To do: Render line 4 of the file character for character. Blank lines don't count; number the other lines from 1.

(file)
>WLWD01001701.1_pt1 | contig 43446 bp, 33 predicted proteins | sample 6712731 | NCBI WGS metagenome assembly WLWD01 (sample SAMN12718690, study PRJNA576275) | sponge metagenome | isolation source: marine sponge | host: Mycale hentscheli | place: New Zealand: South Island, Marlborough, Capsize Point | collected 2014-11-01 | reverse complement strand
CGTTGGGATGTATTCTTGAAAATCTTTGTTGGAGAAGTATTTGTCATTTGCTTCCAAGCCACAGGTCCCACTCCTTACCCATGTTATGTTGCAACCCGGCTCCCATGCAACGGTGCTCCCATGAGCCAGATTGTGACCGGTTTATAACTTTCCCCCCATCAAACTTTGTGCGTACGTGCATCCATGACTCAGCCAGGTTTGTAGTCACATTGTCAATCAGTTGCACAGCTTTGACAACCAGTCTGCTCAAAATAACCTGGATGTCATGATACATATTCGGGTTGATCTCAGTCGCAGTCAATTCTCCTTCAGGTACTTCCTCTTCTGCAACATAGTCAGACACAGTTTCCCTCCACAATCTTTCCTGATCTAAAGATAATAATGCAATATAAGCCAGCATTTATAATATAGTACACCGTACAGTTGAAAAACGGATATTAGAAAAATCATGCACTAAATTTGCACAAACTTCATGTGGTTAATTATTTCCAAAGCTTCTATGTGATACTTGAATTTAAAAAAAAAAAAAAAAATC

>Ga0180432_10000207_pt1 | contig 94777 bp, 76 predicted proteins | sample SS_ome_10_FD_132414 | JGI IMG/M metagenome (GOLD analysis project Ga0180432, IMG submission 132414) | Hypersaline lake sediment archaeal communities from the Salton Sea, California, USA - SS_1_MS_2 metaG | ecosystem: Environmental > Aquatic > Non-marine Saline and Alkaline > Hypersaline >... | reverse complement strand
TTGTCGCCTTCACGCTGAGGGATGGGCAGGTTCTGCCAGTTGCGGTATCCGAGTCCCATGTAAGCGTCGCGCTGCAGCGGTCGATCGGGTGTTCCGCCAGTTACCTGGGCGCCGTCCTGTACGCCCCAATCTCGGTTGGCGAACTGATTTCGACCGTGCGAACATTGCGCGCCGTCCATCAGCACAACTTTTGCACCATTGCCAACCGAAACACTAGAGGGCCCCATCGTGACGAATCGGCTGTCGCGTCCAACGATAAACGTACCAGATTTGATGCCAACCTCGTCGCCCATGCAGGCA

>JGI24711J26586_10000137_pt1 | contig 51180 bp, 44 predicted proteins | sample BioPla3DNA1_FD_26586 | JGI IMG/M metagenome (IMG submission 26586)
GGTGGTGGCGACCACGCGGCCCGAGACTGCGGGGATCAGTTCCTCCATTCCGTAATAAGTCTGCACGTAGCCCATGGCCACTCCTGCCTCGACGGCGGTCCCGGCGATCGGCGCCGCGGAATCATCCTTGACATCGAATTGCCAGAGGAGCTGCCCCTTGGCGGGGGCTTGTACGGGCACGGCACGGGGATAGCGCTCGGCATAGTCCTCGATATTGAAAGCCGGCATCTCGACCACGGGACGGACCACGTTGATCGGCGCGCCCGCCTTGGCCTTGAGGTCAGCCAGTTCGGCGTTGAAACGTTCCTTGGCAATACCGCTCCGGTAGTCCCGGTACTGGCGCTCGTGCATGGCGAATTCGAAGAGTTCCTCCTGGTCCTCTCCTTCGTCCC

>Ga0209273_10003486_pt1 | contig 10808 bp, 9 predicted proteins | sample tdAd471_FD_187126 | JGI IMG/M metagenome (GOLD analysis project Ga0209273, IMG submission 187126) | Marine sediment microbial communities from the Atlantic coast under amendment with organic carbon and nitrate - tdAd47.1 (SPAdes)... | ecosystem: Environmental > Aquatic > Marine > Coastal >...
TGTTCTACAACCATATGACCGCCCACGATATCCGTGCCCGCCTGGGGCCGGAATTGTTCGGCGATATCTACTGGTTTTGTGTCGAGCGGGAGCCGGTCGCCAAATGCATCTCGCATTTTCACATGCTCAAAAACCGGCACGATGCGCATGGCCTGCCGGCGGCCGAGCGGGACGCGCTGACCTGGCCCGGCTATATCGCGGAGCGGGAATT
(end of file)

TTGTCGCCTTCACGCTGAGGGATGGGCAGGTTCTGCCAGTTGCGGTATCCGAGTCCCATGTAAGCGTCGCGCTGCAGCGGTCGATCGGGTGTTCCGCCAGTTACCTGGGCGCCGTCCTGTACGCCCCAATCTCGGTTGGCGAACTGATTTCGACCGTGCGAACATTGCGCGCCGTCCATCAGCACAACTTTTGCACCATTGCCAACCGAAACACTAGAGGGCCCCATCGTGACGAATCGGCTGTCGCGTCCAACGATAAACGTACCAGATTTGATGCCAACCTCGTCGCCCATGCAGGCA